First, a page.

By Jillian Berman
The shift to remote learning or, in some cases, a scaled back in-person experience at colleges and universities amid the coronavirus pandemic, has put a renewed focus on a question students and families have long asked about college education:
What is the value I’ll glean from my degree?
New research from Georgetown University’s Center for Education and the Workforce finds that it depends, but not necessarily on the factors one might expect. Degrees from the most prestigious colleges don’t always deliver the biggest paychecks after graduation.
The bachelor’s degree in business operations, administration or management with the highest median first-year earnings was Bismarck State College’s bachelor of applied science in energy management in Bismarck, N.D. Students earn more than $100,000 a year on average in their first year following graduation.
Despite its earnings potential, the degree likely isn’t for most students. It’s designed for workers already working in the energy industry — which could explain the relatively high earnings, in part — who want to climb the career ladder, according to the school’s website . To be eligible for the program, students need an associate’s degree in applied science or an approved certificate or diploma in a related field.
In some cases, shorter programs can deliver more to students earnings-wise in their first year following graduation than others that may require a larger time or money investment.
For example, students who earn an associate’s degree in nursing from the City University of New York earn $5,017 per month in their first year following graduation — $800 higher than the median monthly earnings of graduates of all schools with master’s degrees.
The Georgetown analysis, published Wednesday, comes after years of concern from families over whether college is delivering a return on their significant investment. But what makes the data on which the center’s analysis relies — a government trove known as The College Scorecard — “important and useful,” is that it comes as lawmakers are likely to consider a revamp of our higher education system, said Anthony Carnevale, the director of the Georgetown Center.
Former Vice President Joe Biden is proposing to make public college free for students from families earning $125,000 or less — an effort that would likely demand increased transparency from colleges on how well schools are delivering on the government’s investment. But even if Biden doesn’t win, Carnevale said he expects Congressional Republicans will push for colleges to become less opaque. More than a dozen Republican lawmakers have already expressed support for a bill that would create a more robust system of data on college outcomes.
“It’s our workforce development system and it’s expensive,” Carnevale said of higher education. “The public wants it cheaper, better, faster and it’s never going to get that way until institutions compete at the program level.”
The College Scorecard, which began releasing major-level data last year, is the beginning of allowing for that kind of competition, Carnevale said. “We’re about to create a market, but it’s been painfully slow,” he said. Though the government is providing this information, he’s not sure it will reach prospective students unless lawmakers mandate that colleges provide it to them, Carnevale said.
The Center’s analysis of the data provides insights that could influence prospective students, depending on their interests. For example, the researchers found that first-year median earnings for students graduating with an bachelor’s degree in business administration can range from less than $20,000 to more than $100,000.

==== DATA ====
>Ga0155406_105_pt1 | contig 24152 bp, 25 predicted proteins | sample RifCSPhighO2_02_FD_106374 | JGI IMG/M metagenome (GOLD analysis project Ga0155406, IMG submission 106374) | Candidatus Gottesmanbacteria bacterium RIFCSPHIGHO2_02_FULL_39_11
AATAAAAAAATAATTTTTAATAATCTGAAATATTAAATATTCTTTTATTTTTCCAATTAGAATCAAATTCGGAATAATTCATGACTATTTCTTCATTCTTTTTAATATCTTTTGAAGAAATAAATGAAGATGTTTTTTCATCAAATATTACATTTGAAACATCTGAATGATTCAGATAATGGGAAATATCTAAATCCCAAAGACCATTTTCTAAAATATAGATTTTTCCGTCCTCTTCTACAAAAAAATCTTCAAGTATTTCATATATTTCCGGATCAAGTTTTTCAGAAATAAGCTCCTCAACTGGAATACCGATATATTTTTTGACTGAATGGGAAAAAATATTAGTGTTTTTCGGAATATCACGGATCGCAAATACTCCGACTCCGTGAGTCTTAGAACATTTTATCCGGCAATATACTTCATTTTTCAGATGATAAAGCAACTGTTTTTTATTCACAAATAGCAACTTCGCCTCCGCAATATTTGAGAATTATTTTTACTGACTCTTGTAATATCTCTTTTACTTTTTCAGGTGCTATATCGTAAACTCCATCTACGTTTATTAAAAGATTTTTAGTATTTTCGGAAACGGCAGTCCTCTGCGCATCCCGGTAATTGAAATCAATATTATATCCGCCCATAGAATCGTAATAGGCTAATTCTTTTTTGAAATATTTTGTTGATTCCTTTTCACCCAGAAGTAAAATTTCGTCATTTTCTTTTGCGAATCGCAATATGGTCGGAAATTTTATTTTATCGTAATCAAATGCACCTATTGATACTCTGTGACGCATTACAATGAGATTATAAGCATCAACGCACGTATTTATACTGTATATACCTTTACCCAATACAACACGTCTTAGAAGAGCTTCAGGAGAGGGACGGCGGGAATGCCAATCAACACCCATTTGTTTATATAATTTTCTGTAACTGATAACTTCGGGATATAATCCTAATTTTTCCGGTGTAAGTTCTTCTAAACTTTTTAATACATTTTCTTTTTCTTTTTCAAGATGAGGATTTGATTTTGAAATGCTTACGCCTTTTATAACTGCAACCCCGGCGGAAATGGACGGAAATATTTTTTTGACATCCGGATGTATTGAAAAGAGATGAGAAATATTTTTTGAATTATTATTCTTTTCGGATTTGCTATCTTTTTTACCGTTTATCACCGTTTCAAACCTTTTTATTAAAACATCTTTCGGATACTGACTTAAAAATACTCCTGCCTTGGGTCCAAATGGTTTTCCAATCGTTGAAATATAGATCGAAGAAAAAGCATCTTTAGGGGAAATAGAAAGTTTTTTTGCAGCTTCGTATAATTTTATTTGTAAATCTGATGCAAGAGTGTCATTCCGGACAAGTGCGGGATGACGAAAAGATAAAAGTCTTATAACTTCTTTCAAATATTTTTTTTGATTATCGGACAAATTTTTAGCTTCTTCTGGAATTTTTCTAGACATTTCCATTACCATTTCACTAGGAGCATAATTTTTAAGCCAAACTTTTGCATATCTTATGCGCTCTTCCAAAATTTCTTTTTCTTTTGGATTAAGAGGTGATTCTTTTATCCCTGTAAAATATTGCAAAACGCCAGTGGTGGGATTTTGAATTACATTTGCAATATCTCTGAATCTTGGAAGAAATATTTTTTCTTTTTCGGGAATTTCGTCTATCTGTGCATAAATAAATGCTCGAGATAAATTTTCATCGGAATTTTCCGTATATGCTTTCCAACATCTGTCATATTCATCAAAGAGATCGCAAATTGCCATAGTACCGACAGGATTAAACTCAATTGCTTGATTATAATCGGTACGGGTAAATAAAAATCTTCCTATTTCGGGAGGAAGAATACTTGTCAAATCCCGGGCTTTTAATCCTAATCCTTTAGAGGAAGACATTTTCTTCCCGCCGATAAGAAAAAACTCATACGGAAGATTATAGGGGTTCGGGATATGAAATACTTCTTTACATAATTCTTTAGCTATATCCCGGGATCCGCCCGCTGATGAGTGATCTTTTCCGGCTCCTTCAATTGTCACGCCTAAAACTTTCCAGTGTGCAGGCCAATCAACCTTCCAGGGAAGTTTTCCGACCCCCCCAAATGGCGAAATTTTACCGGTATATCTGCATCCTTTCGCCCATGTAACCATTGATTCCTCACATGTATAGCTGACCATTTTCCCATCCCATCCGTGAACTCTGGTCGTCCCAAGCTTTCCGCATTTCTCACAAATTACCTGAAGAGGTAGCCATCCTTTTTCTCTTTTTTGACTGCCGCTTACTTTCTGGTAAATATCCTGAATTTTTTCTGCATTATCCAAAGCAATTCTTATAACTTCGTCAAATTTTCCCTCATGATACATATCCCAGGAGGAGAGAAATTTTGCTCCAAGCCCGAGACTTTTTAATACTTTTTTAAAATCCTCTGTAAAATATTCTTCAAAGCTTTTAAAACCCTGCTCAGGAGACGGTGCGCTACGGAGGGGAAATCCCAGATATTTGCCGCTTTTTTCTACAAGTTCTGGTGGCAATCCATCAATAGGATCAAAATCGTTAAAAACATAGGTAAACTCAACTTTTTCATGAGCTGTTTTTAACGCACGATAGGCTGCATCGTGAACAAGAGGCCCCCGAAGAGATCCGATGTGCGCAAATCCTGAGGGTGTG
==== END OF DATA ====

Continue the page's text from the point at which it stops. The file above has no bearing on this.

Broadly, nearly 40% of prime age workers who earn between $100,001 and $200,000 have a bachelor’s degree, while only 23% have a master’s degree. Roughly 18% of graduates earning that much annually graduated with an associate’s degree.
Shorter degree programs don’t necessarily mean less debt. Among those graduates paying between $301 and $400 per month in student loans, 43% earned a master’s degree, the researchers found — about the same share who earned only a bachelor’s degree. Eleven percent forking over that sum each month earned an associate’s degree.
The focus on return on investment of degrees over the past several years has had consequences on students’ choices and on colleges’ approach to education. As science, technology, engineering and math, or STEM, degrees have become lauded over the past several years for their ability to train students for in-demand jobs, liberal arts majors have become increasingly a dying breed — even as employers seek workers with the skills that a humanities background can provide.
At the same time, colleges faced with funding challenges have, in some cases, moved to cut liberal arts majors in favor of STEM disciplines.
The complex dynamic between interest, earnings, and level of schooling is why Carnevale said he believes any higher education revamp should include career counseling as early as high school.
“It’s a complicated set of relationships,” he said. Just because some associate’s degrees or certificates provide higher earnings than some bachelor’s degrees, doesn’t necessarily mean it makes sense for a student to pursue them in the long-run, he said.
For example, while graduates with bachelor’s degrees may be earning less than their counterparts with associate’s degrees or technical certificates in their first 10 years out of school, that dynamic usually shifts after both are twenty years out of school, he said.
“In any field of study where there is that hierarchy you want to follow that hierarchy as far as you can, because the gain is about getting the richest mix of specific and general education that you can,” he said.